This included very finely detailed background information on her “father” (22), “mother” (22) and “brother” (23). Throughout the book, Katharina is judged by many aspects of her past like the fact that “her father was communist in disguise” (37). This part of the interrogation takes from “11:00 am to 12:30 pm” and “1:30 pm to 5:45 pm”, so nearly six hours. This is a long time for such a simple interrogation of her “crime”. The police could have gotten the same information in about an hour, but they “prolonged” (29) the interrogation to make themselves look good in the press.
The prosecutors also asked her questions about the day she met Gotten when they already knew all the information because she was “under police observation” (17). Other unnecessary details are brought up such as Katharina driving around a lot, this is completely unrelated and the police are the real criminals because they are abusing her rights by priding into her personal life that is not related to the crime. The biggest mistake made by the police is trying to change Katherina’s words during the interrogation. For example changing the word from “being amorous” to making “advances”.
In a democratic society, exact testimony is recorded because one word can make the difference between guilty and innocent. Throughout the interrogation, Katherina is treated unfairly and the reasons behind this unfairness are completely unjustified as it is in The Outsider. More time is spent on the characters of each person rather than the alleged crimes. By showing the wrongful interrogation of Meursault in The Outsider, the author portrayed a judgmental society in which if you are not accepted, than you are considered an “outsider” (cover page).
The examining magistrate gives up on helping Meursault because he does not believe in “God” (67). “All man” (68) believe in God, according to him, and if one does not, than one is considered to have a “hardened” “soul” (69). “The law” is made to make a fair society that serves justice to everyone. This is proven to be false in this novel through satirizing the courts, the investigation, the interrogation and jails. The unjust interrogation shows the audience t hat Algerian society judge based on personality rather than finding the facts to give a fair discipline the guilty instead of punishing the innocent.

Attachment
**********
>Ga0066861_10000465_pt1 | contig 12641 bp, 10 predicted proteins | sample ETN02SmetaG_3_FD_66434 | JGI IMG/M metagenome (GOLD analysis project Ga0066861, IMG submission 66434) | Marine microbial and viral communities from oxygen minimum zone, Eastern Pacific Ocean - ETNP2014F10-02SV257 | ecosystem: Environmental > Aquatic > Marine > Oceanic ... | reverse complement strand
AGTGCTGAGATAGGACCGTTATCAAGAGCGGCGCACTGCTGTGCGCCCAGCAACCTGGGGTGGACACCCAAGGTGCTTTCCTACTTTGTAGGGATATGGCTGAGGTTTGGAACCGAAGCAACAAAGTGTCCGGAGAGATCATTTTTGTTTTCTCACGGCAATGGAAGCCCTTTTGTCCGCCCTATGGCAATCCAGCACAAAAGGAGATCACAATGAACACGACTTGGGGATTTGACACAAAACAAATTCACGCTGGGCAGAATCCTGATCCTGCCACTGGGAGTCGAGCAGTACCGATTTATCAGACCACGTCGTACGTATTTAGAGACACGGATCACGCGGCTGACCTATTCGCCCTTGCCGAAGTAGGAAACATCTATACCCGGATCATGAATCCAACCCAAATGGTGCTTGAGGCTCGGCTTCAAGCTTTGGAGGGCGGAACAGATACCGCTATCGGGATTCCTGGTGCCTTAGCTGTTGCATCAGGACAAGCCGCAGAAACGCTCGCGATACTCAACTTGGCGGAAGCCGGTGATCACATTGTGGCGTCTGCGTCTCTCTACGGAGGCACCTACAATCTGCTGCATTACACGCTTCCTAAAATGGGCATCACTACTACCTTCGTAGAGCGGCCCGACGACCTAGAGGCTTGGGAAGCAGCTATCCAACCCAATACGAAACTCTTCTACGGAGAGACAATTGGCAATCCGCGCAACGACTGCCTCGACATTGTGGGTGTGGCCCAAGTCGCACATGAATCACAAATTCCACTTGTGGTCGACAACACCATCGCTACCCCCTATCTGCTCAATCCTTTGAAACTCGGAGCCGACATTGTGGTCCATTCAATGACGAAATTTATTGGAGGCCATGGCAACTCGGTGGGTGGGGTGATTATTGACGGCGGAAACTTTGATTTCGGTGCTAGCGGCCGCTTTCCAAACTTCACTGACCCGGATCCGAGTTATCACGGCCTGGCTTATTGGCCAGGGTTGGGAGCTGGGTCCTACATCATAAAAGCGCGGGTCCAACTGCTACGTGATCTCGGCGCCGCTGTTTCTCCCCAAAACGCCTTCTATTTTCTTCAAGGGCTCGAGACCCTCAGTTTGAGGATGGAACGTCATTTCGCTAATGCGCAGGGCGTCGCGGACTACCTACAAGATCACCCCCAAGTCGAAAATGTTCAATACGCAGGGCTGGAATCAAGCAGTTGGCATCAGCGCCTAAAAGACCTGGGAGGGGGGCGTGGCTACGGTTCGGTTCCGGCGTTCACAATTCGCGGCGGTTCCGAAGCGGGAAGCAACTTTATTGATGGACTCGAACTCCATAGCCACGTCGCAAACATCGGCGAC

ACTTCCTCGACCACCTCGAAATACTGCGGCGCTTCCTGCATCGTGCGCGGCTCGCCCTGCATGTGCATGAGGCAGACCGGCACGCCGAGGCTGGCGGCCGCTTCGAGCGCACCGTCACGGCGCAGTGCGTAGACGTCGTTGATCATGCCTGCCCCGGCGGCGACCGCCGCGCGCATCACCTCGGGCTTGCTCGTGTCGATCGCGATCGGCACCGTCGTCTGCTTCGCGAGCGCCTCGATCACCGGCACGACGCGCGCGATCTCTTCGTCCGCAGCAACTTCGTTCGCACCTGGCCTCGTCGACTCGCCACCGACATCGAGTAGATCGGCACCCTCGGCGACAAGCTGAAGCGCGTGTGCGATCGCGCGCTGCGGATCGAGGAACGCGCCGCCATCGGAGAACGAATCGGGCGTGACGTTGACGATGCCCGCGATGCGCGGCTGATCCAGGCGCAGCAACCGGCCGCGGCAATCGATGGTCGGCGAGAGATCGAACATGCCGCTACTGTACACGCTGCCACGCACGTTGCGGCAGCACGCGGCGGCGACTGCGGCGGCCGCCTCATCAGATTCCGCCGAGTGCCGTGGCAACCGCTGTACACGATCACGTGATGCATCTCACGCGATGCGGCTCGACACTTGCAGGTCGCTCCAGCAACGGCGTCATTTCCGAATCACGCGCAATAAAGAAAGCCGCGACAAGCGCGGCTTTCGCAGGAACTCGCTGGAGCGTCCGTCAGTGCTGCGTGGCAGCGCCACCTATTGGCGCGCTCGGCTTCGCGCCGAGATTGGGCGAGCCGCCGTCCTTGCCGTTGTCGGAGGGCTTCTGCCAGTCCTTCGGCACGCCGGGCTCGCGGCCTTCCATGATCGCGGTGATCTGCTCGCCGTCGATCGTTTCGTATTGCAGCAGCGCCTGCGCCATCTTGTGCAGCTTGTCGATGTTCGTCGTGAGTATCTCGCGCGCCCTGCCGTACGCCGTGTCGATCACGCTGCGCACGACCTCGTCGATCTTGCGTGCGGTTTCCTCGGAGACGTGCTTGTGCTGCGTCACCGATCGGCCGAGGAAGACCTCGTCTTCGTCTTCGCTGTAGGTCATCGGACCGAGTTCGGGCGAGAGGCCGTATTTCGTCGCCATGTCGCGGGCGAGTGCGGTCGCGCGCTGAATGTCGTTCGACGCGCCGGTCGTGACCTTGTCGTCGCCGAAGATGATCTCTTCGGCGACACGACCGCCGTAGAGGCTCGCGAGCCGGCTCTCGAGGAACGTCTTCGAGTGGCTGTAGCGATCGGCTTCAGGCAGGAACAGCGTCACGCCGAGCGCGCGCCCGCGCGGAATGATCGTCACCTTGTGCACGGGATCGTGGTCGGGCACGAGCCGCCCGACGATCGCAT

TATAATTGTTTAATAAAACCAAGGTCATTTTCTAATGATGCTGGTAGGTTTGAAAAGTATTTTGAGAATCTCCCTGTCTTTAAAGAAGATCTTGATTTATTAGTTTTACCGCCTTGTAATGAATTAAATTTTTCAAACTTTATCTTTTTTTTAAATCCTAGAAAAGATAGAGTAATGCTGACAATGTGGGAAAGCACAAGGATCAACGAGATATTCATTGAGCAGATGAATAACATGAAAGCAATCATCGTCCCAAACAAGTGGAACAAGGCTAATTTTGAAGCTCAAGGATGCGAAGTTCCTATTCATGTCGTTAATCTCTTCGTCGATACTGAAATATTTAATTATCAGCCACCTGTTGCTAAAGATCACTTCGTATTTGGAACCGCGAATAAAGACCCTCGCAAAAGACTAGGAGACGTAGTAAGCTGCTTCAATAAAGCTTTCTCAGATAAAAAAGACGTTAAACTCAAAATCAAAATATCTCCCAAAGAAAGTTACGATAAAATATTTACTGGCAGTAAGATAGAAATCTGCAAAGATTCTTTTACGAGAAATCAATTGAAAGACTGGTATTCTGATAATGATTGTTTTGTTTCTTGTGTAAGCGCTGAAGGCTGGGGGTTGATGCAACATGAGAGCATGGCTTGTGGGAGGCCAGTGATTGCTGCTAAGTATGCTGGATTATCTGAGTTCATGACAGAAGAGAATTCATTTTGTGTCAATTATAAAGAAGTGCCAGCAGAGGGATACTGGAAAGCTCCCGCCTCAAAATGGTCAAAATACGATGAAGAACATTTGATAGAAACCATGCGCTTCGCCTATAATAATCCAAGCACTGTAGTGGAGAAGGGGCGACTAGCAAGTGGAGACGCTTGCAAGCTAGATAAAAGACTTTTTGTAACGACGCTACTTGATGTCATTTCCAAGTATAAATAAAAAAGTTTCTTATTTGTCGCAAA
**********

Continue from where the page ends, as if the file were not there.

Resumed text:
In this book, the law is everything but fair for it can be argued that Meursault’s interrogation, prosecution and punishment were all based on fiction because it could have easily been a case of self defense. Boll shows the readers that Katharina is completely humiliated and wrongfully interrogated in every way possible. This portrays the fact that the law does not always go by the real facts and evidence because it is easily influenced by the thoughts and the judgment of those upholding the law.
He also portrays that society is quick to judge one’s personality by relating it to an alleged crime or by someone’s past or personality. The author shows that the suspected criminal’s life is “destroy[ed]” (41) for “every detail” (28) of their personality is put to the test rather than their innocence. Many unrelated “articles” (45) belonging to Katharina are “confiscated” (45) like “three bunches of keys” (52). Most of the evidence taken is not at all related to the crime for they do not prove anything.
This also shows that, in different parts of society like the press and the police, some people try to make themselves look good by making other look bad. Many accusations and assumptions are made to explain evidence that they “refuse” (36) to understand due to the fact that one lives life differently, like working too hard or may have a “gentlemen visitor” (31) so they try to single one out and destroy one’s life. In both novels The Outsider by Albert Camus and The Lost Honor of Katherina Blum by Heinrich Boll, the main characters are unfairly interrogated because they are judged by their way of life rather than the alleged crime.
Both authors portray this to tell the readers that society, represented by the law, is unfair and judgmental. Many times fact and fiction are confused and the wrong people are punished. “Nothing is true; everything is permitted. ” -Nietzsche Please note that the quotes used are from the corresponding books each paragraph talks aboutShow preview only The above preview is unformatted text This student written piece of work is one of many that can be found in our International Baccalaureate World Literature section.